The Funeral Train That Went Through Carleton Place — Our Haunted Heritage

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Photo from the collection of Colin J. Churcher, National Archives of Canada PA-207507.

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This is the train which conveyed the casket containing the remains of Sir John A. Macdonald from Ottawa to Kingston, Ontario, on June 6, 1891. It is standing in the Canadian Pacific Queen Street or Broad Street station, originally opened by the Canada Central Railway on September 15, 1870, and which was subsequently destroyed in the great Ottawa-Hull fire of April 26, 1900.

The locomotive, #283, was a 4-4-0 built by Hinckley in August 1883. It was subsequently wrecked in a collision with #354 at Stittsville, Ontario, in October 1897. On this auspicious occasion Jack Hollyoak was the engineer and Harry Fraser the fireman.

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That day all engines on Canadian Pacific were decorated with black crepe. The casket was conveyed in an express car which was completely covered with black crepe, both inside and out.  Stops were made at Carleton Place and Smiths Falls on the way to Kingston where crowds of our townsfolk pressed around the funeral car that was draped in purple and black. A floral offering was offered at Smiths Falls by a contingent of local Liberals and Conservatives. The train stations all through Canada, including Carleton Place, had black mourning displays for one week.

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Funeral train leaving Buffalo- Mourning President William McKinley 1901

So why did they have funeral trains? A funeral train is a train specially chartered in order to carry a coffin or coffins to a place of interment. Funeral trains today are often reserved for leaders and national heroes, as part of a state funeral, but in the past were sometimes the chief means of transporting coffins and mourners to graveyards. Funeral trains remain mostly steam locomotive hauled, due to the more romantic image of the steam train against more modern diesel or electric locomotives.

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Our Haunted Heritage Event Page- but tickets soon! October 15th

St James Cemtery Ghost Walk Event Page- October 28th

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Stairway to Heaven in a Cemetery? Our Haunted Heritage

Old Wives Tales of Death — Our Haunted Heritage

Funerals With Dignity in Carleton Place – Just a Surrey with a Fringe on Top —- Our Haunted Heritage

Death by Corset? Bring Out Your Dead and Other Notions! Our Haunted Heritage

About lindaseccaspina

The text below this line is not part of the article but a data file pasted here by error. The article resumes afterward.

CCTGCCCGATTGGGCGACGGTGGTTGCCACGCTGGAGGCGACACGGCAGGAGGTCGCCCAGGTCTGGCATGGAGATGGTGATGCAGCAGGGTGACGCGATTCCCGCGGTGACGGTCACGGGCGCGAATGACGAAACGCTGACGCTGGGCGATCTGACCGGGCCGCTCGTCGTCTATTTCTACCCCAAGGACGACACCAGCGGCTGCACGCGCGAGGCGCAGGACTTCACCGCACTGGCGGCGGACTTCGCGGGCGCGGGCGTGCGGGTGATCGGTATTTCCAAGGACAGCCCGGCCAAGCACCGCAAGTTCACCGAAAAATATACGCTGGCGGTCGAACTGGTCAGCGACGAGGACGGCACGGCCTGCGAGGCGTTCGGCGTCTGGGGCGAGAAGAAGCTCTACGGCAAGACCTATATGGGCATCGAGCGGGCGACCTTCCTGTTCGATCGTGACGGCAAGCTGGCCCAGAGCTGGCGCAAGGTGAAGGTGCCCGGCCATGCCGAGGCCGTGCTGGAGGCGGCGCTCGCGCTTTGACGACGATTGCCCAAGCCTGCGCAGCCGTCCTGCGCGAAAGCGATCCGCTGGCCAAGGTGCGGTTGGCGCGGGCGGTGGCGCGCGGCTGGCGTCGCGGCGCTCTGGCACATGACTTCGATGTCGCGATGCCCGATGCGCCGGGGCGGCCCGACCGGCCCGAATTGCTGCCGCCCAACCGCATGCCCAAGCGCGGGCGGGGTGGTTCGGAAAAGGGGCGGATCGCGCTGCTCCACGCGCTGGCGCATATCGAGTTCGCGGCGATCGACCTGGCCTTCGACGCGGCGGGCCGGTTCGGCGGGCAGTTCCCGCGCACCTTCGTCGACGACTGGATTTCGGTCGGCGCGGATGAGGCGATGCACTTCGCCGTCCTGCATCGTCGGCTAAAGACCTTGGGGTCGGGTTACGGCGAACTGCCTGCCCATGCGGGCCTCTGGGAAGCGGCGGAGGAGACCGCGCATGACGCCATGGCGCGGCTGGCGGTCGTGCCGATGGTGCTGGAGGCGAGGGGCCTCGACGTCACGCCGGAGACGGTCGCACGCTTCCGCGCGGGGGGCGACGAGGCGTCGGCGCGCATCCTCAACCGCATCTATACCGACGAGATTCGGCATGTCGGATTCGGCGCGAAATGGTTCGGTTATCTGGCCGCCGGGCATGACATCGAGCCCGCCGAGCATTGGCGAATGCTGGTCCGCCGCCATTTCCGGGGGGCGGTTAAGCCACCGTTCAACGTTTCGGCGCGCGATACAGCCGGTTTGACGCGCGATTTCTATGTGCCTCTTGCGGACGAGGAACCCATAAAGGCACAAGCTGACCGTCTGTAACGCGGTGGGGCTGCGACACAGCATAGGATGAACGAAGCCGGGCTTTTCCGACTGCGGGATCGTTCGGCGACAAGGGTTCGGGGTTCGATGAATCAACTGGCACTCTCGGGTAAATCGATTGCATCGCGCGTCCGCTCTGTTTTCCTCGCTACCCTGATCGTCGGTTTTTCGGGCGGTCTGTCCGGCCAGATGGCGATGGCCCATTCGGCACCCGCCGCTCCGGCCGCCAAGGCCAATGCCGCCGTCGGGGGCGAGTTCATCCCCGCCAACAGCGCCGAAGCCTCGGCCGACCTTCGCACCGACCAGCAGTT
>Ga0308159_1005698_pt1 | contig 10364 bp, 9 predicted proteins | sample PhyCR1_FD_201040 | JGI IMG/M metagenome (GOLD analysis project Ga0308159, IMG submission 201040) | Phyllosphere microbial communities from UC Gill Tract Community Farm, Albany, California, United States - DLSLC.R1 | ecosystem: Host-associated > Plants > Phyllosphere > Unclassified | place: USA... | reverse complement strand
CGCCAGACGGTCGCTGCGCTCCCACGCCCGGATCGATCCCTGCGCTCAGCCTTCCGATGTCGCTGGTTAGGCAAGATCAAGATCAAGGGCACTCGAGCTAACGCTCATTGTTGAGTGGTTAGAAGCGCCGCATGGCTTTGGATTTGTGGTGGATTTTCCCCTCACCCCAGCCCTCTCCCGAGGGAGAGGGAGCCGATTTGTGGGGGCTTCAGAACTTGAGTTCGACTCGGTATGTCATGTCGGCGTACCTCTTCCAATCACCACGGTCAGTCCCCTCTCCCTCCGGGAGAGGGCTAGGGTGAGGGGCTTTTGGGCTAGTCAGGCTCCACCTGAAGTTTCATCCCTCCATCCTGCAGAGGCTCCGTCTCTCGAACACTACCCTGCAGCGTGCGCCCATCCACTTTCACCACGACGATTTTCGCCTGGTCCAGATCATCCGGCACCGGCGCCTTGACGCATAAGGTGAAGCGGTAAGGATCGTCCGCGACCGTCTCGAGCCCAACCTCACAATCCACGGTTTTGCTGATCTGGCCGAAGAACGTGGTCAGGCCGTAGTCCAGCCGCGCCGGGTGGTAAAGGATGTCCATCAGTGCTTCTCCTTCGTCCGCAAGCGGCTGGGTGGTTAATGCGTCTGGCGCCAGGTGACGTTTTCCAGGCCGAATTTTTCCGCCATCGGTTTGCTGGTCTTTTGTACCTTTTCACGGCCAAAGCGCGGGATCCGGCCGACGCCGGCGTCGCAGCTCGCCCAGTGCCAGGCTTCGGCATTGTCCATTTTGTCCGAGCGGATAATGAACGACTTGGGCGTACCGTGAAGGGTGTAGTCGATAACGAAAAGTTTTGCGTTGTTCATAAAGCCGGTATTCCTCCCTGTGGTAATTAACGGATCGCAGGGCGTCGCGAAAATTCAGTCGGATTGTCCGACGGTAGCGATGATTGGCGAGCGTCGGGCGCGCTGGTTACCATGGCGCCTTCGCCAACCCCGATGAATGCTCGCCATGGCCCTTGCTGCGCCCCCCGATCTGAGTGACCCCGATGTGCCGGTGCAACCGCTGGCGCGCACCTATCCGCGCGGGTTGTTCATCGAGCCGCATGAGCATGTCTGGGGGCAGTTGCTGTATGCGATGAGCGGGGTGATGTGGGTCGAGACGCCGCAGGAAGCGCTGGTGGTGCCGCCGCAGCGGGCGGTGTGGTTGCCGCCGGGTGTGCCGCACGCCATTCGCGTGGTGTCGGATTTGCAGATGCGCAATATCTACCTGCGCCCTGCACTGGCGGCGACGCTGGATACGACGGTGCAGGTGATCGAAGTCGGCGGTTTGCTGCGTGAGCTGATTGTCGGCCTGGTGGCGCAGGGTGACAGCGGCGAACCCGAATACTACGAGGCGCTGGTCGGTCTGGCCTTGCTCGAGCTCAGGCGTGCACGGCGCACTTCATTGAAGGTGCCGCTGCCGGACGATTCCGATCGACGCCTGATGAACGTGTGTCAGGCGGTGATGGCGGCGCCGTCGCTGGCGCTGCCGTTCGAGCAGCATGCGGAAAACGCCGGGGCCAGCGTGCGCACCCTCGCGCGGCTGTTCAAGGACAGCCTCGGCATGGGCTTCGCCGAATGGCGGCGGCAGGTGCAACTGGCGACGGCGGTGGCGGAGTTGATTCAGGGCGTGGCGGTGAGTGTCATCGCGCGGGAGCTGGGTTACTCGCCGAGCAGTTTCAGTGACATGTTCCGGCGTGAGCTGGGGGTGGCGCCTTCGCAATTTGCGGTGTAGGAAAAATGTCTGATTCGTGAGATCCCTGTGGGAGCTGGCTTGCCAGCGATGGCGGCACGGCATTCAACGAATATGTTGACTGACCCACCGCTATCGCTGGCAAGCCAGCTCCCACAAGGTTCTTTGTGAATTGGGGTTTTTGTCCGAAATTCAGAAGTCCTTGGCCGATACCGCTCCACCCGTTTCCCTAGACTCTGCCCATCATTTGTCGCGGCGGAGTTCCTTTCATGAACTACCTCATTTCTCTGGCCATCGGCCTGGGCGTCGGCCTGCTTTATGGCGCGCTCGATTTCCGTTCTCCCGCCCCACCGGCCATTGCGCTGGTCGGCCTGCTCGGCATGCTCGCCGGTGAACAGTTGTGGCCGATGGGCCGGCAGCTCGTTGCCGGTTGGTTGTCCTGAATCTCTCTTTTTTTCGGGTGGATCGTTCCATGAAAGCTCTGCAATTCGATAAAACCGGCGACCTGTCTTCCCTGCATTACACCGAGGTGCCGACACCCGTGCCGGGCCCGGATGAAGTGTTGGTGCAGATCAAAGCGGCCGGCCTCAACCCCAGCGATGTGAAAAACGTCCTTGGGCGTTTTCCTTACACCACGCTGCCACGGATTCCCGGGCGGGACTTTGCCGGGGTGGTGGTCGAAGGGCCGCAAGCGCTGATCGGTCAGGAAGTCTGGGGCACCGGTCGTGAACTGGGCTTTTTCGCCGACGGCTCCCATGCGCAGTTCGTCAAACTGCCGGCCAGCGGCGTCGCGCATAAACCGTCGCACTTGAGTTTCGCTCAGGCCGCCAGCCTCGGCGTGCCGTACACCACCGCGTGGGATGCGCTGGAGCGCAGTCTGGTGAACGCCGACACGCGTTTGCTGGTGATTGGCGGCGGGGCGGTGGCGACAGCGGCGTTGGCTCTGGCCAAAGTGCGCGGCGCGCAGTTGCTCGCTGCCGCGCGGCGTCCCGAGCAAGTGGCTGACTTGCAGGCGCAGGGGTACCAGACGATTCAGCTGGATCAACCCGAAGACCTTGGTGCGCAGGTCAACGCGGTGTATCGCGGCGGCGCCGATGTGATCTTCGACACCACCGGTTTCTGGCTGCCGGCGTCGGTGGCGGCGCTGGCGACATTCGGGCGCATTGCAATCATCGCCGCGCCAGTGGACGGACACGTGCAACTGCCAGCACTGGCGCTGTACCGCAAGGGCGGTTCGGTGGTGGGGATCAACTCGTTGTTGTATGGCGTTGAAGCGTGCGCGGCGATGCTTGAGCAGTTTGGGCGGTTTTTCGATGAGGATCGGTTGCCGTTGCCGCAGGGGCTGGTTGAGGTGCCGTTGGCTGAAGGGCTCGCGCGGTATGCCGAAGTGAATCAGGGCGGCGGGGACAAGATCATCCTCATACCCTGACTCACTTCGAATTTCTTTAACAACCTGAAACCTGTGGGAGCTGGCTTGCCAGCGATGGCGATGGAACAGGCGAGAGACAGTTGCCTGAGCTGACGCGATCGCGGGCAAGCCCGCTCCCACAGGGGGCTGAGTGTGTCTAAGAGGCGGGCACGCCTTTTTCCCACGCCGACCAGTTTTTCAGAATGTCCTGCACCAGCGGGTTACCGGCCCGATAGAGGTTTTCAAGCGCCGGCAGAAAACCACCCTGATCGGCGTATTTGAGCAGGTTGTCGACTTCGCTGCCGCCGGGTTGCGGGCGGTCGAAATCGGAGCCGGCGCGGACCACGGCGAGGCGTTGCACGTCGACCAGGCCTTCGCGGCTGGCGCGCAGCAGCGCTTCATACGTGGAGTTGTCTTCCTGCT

Linda Knight Seccaspina was born in Cowansville, Quebec about the same time as the wheel was invented and the first time she realized she could tell a tale was when she got caught passing her smutty stories around in Grade 7 at CHS by Mrs. Blinn. When Derek "Wheels" Wheeler from Degrassi Jr. High died in 2010, Linda wrote her own obituary. Some people said she should think about a career in writing obituaries. Before she laid her fingers to a keyboard, Linda owned the eclectic store Flash Cadilac and Savannah Devilles in Ottawa from 1976-1996. After writing for years about things that she cared about or pissed her off she finally found her calling. Is it sex drugs and rock n' roll you might ask? No, it is history. Seeing that her very first boyfriend in Grade 5 (who she won a Twist contest with in the 60s) is the head of the Brome Misissiquoi Historical Society and also specializes in local history back in Quebec, she finds that quite funny. She writes every single day and is also a columnist for Hometown News and Screamin's Mamas. She is a volunteer for the Carleton Place and Beckwith Heritage Museum, an admin for the Lanark County Genealogical Society Facebook page, and a local guest speaker. She has been now labelled an historian by the locals which in her mind is wrong. You see she will never be like the iconic local Lanark County historian Howard Morton Brown, nor like famed local writer Mary Cook. She proudly calls herself The National Enquirer Historical writer of Lanark County, and that she can live with. Linda has been called the most stubborn woman in Lanark County, and has requested her ashes to be distributed in any Casino parking lot as close to any Wheel of Fortune machine as you can get. But since she wrote her obituary, most people assume she's already dead. Linda has published six books, "Menopausal Woman From the Corn," "Cowansville High Misremembered," "Naked Yoga, Twinkies and Celebrities," "Cancer Calls Collect," "The Tilted Kilt-Vintage Whispers of Carleton Place," and "Flashbacks of Little Miss Flash Cadilac." All are available at Amazon in paperback and Kindle. Linda's books are for sale on Amazon or at Wisteria · 62 Bridge Street · Carleton Place, Ottawa, Canada, and at the Carleton Place and Beckwith Heritage Museum · 267 Edmund Street · Carleton Place, Ottawa, Canada--Appleton Museum-Mississippi Textile Mill and Mill Street Books and Heritage House Museum and The Artists Loft in Smith Falls.

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